From September 2005 to June 2006 a team of thirteen scholars at the The University of Southern California's Annenberg Center for Communication explored how new and maturing networking technologies are transforming the way in which we interact with content, media sources, other individuals and groups, and the world that surrounds us.
This site documents the process and the results.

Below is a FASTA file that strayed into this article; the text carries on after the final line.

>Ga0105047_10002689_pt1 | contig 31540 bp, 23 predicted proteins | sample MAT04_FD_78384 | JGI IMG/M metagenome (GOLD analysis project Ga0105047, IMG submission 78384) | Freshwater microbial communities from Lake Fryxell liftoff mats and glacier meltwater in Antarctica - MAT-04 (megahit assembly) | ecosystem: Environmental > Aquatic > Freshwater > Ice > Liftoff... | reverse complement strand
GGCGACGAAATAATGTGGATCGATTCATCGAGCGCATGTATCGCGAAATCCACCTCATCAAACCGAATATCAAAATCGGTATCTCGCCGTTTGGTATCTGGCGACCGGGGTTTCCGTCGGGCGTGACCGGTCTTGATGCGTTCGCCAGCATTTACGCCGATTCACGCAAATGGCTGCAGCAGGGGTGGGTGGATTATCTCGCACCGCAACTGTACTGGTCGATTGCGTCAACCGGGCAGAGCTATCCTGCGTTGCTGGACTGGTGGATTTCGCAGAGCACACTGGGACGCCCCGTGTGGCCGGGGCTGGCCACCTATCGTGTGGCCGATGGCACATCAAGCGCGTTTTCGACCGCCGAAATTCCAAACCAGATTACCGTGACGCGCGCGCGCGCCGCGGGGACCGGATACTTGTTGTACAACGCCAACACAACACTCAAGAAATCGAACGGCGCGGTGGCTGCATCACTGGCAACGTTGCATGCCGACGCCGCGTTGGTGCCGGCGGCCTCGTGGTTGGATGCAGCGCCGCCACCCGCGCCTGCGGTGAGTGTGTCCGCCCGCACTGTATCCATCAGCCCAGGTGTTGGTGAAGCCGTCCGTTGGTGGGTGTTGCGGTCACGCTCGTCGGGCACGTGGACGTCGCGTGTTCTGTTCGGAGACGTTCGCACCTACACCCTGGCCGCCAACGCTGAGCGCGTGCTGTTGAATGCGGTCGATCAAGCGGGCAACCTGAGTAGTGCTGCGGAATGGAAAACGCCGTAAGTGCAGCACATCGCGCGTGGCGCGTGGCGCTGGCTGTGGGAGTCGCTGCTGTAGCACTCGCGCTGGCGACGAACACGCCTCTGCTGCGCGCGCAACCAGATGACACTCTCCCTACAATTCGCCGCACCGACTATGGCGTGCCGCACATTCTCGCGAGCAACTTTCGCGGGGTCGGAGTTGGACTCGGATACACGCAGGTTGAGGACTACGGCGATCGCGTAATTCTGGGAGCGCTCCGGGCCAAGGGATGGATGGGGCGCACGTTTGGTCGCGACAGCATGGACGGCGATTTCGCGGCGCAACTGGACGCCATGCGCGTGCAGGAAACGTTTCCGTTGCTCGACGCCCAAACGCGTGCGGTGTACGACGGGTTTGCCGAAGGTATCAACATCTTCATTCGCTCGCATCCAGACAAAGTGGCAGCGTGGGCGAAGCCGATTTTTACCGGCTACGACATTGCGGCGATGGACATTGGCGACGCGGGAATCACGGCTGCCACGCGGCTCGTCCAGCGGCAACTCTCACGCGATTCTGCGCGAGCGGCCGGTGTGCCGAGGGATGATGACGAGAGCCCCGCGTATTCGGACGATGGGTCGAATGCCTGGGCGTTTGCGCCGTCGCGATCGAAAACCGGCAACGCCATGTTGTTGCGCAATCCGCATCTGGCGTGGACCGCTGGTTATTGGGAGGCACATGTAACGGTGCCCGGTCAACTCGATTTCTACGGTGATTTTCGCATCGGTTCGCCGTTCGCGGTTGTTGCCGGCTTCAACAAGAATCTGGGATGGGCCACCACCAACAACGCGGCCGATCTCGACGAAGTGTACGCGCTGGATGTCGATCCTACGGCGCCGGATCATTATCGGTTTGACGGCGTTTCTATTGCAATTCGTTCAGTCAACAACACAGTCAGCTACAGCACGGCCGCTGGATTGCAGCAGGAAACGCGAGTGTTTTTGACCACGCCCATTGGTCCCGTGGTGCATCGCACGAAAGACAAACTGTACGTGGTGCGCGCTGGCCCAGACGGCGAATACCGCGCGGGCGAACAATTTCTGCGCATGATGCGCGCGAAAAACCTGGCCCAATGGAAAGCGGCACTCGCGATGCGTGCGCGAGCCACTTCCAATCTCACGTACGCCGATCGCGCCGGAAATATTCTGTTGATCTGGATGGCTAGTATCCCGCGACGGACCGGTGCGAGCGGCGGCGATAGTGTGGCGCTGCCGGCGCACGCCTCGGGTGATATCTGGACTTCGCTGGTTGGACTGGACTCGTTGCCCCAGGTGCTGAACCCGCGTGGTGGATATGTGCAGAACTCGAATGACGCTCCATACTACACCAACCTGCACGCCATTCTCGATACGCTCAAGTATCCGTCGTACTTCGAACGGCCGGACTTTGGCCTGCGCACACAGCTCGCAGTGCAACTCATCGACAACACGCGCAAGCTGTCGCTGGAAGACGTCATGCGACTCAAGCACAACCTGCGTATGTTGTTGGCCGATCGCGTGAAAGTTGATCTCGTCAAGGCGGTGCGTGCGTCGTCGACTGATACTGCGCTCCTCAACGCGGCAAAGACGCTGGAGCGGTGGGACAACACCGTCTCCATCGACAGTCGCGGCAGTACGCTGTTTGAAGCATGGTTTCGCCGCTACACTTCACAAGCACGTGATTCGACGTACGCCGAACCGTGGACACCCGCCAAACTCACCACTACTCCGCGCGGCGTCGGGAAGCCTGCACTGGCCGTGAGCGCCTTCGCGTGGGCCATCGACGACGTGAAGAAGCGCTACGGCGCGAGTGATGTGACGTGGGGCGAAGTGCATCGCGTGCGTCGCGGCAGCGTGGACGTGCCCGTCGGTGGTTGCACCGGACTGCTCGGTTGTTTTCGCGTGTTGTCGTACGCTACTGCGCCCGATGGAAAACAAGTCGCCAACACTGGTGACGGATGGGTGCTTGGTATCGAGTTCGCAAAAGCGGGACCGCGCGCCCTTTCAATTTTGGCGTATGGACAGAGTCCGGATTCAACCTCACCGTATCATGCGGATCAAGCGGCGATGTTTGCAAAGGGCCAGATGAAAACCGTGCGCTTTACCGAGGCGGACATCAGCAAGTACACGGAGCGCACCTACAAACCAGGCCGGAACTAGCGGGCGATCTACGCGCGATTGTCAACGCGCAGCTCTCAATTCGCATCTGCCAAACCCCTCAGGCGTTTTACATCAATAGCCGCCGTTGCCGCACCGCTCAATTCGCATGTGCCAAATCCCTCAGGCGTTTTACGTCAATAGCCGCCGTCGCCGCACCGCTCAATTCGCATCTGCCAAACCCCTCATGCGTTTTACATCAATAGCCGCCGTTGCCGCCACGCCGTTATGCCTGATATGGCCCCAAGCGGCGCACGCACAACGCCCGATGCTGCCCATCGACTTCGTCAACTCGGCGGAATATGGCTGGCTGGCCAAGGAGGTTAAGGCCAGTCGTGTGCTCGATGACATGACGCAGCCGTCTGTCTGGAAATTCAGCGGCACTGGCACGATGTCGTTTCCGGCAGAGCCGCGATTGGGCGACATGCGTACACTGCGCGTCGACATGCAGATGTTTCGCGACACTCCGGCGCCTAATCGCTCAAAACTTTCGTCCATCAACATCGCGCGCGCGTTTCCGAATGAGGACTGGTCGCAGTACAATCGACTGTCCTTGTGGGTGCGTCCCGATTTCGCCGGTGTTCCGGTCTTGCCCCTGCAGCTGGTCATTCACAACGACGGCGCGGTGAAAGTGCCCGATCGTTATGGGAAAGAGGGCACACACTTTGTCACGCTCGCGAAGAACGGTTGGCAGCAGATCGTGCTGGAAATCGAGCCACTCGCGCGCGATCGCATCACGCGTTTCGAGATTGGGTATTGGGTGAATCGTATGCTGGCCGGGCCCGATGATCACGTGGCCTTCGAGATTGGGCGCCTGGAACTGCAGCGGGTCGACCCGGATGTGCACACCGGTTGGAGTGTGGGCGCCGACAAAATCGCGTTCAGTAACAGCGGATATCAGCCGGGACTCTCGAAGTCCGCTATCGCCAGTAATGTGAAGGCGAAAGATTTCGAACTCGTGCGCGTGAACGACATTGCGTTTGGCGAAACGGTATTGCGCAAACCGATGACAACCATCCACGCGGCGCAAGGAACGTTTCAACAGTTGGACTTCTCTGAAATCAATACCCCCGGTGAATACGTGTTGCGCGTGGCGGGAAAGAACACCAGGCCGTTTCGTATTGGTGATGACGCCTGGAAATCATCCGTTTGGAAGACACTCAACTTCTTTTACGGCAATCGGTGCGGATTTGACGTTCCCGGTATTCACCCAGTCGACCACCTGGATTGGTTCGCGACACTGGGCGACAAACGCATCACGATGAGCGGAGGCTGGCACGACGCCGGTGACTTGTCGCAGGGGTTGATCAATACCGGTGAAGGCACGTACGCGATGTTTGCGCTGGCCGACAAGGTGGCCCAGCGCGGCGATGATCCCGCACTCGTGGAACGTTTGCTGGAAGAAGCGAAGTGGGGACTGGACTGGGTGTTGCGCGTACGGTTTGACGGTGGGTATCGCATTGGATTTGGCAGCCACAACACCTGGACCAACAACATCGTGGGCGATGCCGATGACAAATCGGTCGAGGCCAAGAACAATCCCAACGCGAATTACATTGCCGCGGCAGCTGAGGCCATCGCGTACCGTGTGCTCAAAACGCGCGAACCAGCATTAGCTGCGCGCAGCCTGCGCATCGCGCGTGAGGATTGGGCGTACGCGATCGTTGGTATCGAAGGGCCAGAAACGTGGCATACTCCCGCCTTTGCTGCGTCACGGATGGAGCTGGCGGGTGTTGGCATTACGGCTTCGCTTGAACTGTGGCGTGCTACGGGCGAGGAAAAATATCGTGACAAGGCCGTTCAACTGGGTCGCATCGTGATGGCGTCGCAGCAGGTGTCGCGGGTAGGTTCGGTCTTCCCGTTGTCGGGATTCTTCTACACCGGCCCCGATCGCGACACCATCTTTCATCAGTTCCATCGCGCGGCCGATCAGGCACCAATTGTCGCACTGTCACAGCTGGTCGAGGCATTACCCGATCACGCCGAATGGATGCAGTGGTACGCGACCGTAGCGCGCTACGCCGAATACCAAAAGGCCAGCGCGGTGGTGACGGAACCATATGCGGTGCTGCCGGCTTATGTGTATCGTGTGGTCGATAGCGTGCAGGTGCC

The Networked Publics (netPublics) research theme invokes emergent changes to how we are engaging as audiences, activists, citizens, and producers in maturing networked media ecologies. These changes include but are not limited to the changing relationship between production and consumption, viral and peer-to-peer distribution, and networked lateral political mobilization. Although the Internet is clearly a central player, we consider media forms both old and new as part of a much broader media ecology undergoing profound social, technical, and cultural transformation.